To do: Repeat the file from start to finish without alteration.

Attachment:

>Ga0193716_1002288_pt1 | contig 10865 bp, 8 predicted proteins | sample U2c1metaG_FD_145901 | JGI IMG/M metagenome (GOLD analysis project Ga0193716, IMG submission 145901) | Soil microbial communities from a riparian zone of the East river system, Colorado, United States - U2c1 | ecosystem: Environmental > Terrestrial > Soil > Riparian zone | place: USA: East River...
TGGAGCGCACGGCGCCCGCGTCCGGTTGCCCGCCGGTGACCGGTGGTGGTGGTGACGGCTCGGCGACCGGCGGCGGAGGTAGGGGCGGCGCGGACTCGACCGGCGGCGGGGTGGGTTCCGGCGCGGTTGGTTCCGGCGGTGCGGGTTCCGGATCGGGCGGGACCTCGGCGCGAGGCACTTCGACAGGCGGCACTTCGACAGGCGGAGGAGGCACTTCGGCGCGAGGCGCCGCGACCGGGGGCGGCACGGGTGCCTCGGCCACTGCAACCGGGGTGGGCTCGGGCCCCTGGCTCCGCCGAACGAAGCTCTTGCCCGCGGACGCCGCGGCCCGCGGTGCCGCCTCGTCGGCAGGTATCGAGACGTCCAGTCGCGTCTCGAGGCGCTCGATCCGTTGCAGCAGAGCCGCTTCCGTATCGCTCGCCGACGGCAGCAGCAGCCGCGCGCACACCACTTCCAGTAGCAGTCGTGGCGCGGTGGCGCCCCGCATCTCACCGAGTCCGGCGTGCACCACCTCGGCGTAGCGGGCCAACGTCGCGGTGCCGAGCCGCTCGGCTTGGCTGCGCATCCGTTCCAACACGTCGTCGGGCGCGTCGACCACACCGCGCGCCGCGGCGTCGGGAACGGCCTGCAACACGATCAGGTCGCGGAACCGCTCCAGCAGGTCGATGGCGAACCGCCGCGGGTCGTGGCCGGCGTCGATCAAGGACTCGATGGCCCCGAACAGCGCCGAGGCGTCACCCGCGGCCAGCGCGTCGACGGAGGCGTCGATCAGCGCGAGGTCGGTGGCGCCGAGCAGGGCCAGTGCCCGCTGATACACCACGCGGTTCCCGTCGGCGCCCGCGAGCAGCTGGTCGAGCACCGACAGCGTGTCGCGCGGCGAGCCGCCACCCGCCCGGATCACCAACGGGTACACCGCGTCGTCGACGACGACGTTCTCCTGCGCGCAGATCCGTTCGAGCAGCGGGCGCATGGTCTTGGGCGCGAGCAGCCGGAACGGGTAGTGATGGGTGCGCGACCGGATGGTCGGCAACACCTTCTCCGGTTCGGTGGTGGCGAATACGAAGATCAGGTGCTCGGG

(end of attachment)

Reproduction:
>Ga0193716_1002288_pt1 | contig 10865 bp, 8 predicted proteins | sample U2c1metaG_FD_145901 | JGI IMG/M metagenome (GOLD analysis project Ga0193716, IMG submission 145901) | Soil microbial communities from a riparian zone of the East river system, Colorado, United States - U2c1 | ecosystem: Environmental > Terrestrial > Soil > Riparian zone | place: USA: East River...
TGGAGCGCACGGCGCCCGCGTCCGGTTGCCCGCCGGTGACCGGTGGTGGTGGTGACGGCTCGGCGACCGGCGGCGGAGGTAGGGGCGGCGCGGACTCGACCGGCGGCGGGGTGGGTTCCGGCGCGGTTGGTTCCGGCGGTGCGGGTTCCGGATCGGGCGGGACCTCGGCGCGAGGCACTTCGACAGGCGGCACTTCGACAGGCGGAGGAGGCACTTCGGCGCGAGGCGCCGCGACCGGGGGCGGCACGGGTGCCTCGGCCACTGCAACCGGGGTGGGCTCGGGCCCCTGGCTCCGCCGAACGAAGCTCTTGCCCGCGGACGCCGCGGCCCGCGGTGCCGCCTCGTCGGCAGGTATCGAGACGTCCAGTCGCGTCTCGAGGCGCTCGATCCGTTGCAGCAGAGCCGCTTCCGTATCGCTCGCCGACGGCAGCAGCAGCCGCGCGCACACCACTTCCAGTAGCAGTCGTGGCGCGGTGGCGCCCCGCATCTCACCGAGTCCGGCGTGCACCACCTCGGCGTAGCGGGCCAACGTCGCGGTGCCGAGCCGCTCGGCTTGGCTGCGCATCCGTTCCAACACGTCGTCGGGCGCGTCGACCACACCGCGCGCCGCGGCGTCGGGAACGGCCTGCAACACGATCAGGTCGCGGAACCGCTCCAGCAGGTCGATGGCGAACCGCCGCGGGTCGTGGCCGGCGTCGATCAAGGACTCGATGGCCCCGAACAGCGCCGAGGCGTCACCCGCGGCCAGCGCGTCGACGGAGGCGTCGATCAGCGCGAGGTCGGTGGCGCCGAGCAGGGCCAGTGCCCGCTGATACACCACGCGGTTCCCGTCGGCGCCCGCGAGCAGCTGGTCGAGCACCGACAGCGTGTCGCGCGGCGAGCCGCCACCCGCCCGGATCACCAACGGGTACACCGCGTCGTCGACGACGACGTTCTCCTGCGCGCAGATCCGTTCGAGCAGCGGGCGCATGGTCTTGGGCGCGAGCAGCCGGAACGGGTAGTGATGGGTGCGCGACCGGATGGTCGGCAACACCTTCTCCGGTTCGGTGGTGGCGAATACGAAGATCAGGTGCTCGGG